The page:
Best Smart Home Hubs of 2018

Product Use case Rating
Samsung SmartThings Best Smart Home Hub 3.5
Amazon Echo Dot Best Budget Smart Home Hub 4.5
Google Home Best Google Home Hub 4
Apple TV 4K Best HomeKit Hub 3.5



If you're looking to outfit your house with smart lights, digital locks, security cameras, thermostats, and more, then you're going to need a smart home hub to connect them all together. Based on our extensive testing the Samsung SmartThings hub ($99) is your best option. Not only does it work with a wide range of devices, but its logic lets you set up fairly robust rules to trigger devices.

Our favorite budget option is the Amazon Echo Dot ($49); while not a hub in the traditional sense—you can only control devices connected to Wi-Fi— you can link lots of smart home devices in the Alexa app, and then trigger them using the Dot.

Latest News & Updates (September 2018)

  • Apple is adding a few features to its HomePod to make it more functional: The update will allow owners to set multiple timers, make calls (via their iPhone), and pair multiple HomePods for either stereo sound or for multi-room audio. It will also gain Airplay 2 support.
  • Abode, the company that makes our favorite DIY smart home security kit, has announced its newest product, the iota. This wireless security gateway will support HomeKit, Zigbee, and Z-Wave devices, as well as Alexa and Google Assistant, and will support up to 160 smart home devices. The front of the rectangular device has a 1080p camera, and will connect via Ethernet or Wi-Fi to your local network; 4G LTE backup is also built in. The iota will also come with a door sensor and a key fob. The iota will cost $329, and will be available for pre-order in October, and will ship in November.
  • Samsung is updating its SmartThings hub, and putting it in a few new devices:
    The Galaxy Home, a new smart speaker powered by Bixby, the company's voice assistant. Using the Galaxy Home, consumers will be able to control smart home devices using voice commands. Pricing and availability for the Galaxy Home have not yet been announced.
    The SmartThings Wifi mesh router, which uses AI-based networking technology from Plume. This router replaces the older Samsung Connected Home. Each mesh unit has a 1,00-foot range, and will sell in 3-packs for $279.99 or single units for $119.99.
    A new version of the SmartThings Hub, which will have a rounder design than the previous model, but will be able to connect to your router via Wi-Fi (the last model needed an Ethernet connection). The new hub is currently available on Samsung.com for $69.

The second-generation Samsung SmartThings hub can connect to more than 200 devices — more than most other hubs — and lets you create a wide range of different scenarios for all of the gadgets in your home. However, the process to set up these automatic actions is a bit convoluted. Unlike the competition, the SmartThings also has a battery backup, which is good for when the power goes out. If you don't want to purchase a standalone device, Samsung's new Connect Home mesh router will come with SmartThings integration built in.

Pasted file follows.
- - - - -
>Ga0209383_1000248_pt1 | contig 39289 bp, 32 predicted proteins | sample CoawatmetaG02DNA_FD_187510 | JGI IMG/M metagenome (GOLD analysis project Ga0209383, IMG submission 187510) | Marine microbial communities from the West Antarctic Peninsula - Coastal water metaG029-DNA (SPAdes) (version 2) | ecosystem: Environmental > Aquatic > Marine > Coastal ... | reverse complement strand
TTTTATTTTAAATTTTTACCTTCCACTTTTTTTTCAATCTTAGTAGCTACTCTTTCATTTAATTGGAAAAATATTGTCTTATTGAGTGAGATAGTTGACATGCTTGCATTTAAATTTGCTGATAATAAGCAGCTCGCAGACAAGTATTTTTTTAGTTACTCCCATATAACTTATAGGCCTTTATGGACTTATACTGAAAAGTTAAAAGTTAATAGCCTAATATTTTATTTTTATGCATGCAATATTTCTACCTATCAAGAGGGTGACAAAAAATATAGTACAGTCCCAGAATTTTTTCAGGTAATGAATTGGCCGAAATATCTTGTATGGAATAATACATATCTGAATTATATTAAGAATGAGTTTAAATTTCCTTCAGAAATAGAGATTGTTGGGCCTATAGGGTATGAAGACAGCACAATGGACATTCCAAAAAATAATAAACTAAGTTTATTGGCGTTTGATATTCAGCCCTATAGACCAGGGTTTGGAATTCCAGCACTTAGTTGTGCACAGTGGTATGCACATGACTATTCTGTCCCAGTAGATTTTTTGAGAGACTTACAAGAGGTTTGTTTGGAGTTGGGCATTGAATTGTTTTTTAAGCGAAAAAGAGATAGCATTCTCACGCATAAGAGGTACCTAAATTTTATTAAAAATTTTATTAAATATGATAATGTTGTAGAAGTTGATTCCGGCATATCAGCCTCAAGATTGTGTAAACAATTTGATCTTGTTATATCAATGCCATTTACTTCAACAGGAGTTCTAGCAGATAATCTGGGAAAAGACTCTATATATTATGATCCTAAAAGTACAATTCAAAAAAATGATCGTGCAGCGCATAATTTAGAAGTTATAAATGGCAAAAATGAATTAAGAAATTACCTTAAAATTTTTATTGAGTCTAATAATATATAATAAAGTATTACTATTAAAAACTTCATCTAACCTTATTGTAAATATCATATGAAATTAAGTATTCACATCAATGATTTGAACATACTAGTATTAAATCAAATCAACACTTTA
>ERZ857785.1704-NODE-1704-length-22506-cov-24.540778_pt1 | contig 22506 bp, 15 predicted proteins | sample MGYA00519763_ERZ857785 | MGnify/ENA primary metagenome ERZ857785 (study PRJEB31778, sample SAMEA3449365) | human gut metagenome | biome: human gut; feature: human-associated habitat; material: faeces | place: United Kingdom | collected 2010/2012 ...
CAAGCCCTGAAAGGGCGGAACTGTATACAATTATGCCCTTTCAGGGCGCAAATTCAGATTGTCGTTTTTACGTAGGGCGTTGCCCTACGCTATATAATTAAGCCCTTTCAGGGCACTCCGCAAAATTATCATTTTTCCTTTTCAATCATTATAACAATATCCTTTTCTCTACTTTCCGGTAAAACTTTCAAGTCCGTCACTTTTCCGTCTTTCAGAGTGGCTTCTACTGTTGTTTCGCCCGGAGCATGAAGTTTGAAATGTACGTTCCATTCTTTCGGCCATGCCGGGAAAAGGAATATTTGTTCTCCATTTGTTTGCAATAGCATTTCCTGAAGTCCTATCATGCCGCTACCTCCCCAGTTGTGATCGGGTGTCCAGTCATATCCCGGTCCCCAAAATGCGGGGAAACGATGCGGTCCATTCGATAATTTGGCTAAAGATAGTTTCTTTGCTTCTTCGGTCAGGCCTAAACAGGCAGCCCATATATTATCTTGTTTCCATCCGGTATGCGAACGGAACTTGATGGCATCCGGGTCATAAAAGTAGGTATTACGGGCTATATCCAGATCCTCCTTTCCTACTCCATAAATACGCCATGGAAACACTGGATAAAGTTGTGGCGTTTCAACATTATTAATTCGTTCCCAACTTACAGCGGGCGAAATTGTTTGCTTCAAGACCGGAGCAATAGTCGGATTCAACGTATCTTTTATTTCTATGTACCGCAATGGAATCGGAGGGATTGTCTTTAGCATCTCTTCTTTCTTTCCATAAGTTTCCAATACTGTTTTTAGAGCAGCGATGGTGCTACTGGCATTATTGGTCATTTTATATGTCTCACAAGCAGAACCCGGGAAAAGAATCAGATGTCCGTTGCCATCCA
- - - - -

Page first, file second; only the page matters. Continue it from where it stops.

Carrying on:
At just $49, the Echo Dot is half the price of most other hubs, making it an inexpensive investment for those just getting into smart home automation. However, it can control a wide variety of devices. While it lacks the booming speaker of the $179 Echo, the Dot's far-field microphones are just as adept at picking up your voice from across the room. In addition to turning your lights and other devices on and off, the Dot can also read news headlines, weather reports, sports scores, and a host of other things.

This Amazon Echo competitor also has a built-in speaker, can respond to voice commands, and can both control smart home devices and stream music. But where the Google Home separates itself is its integration with Google Assistant, which lets you search for everything and anything. Plus, if you also have a Chromecast, you can control it via voice through Google Home.

MORE: Amazon Alexa Guide: Tips, Tricks, and How-Tos

Although its primary purpose is to stream content to your television, the Apple TV also serves as a gateway for a small but growing list of smart home gadgets. If connected through the Apple TV, you can manage HomeKit-compatible devices remotely from your phone, and even use Siri to control them, too. And finally, the Apple TV 4K supports 4K content.

Why You Need a Smart Home Hub

As smart home gadgets proliferate, it can help to have a centralized method to control them all. Smart home hubs offer this functionality, as they can connect all of your devices to the cloud and give you one app that acts as a sort of universal remote. Additionally, a hub provides the ability to automate your gadgets. So, for example, when you unlock your door, the lights in your entryway will automatically turn on, and the thermostat in your home will be set to the temperature you like.

Apart from automation, a smart home hub is most useful when you have a lot of smart home devices that use Z-Wave, Zigbee, WeMo, or Bluetooth, rather than Wi-Fi. These radios are found most commonly in smart locks and door and window sensors. Their low power requirements mean that the devices can be small, and last years without you needing to change the battery. However, they need to connect to a smart home hub in order for you to control them remotely from your smartphone.

Why You Might Not Need a Smart Home Hub

Many smart home devices, such as smart plugs and switches, have Wi-Fi built in, or, in the case of Philips Hue bulbs and the August Smart Lock Pro, come with a Wi-Fi bridge, which lets you control them remotely without the need for a smart home hub.

Also, both Amazon Alexa and Google Home let you automate control of various smart home devices in so-called Routines, a set of pre-programmed actions that will activate at a pre-set time, or when you say a particular phrase. Here's how to set up an Alexa Routine, and how to set up a Google Home routine. In many cases, some smart home devices will even talk to each other, obviating the need for a hub entirely. For example, if your Nest Protect thermostat senses smoke, you can have it turn on your Philips hue lights and unlock your door. Or, the Nest Learning Thermostat can turn off your lights and close your blinds when it enters Away mode.

Which Smart Assistant Is Best?

When setting up a smart home, one of the first things you should think about is the voice assistant you wish to use to control your appliances. We compared Amazon Alexa, Google Assistant, and Siri across a number of categories to determine which is the best.

Other Smart Home Hubs We Reviewed

If you're looking for a Wi-Fi router and smart home hub in one, Samsung's Connect Home Hub mesh router has its SmartThings hub built in. We liked its ease of setup, its fairly speedy throughput, and the ability to expand its reach with extenders. Samsung offers the Connect Home (which offers speeds up up to 866 Mbps/5GHz and 400 Mbps/2.4GHz), or the Connect Home Pro (1733 Mbps/5GHz and 800 Mbps/2.4GHz).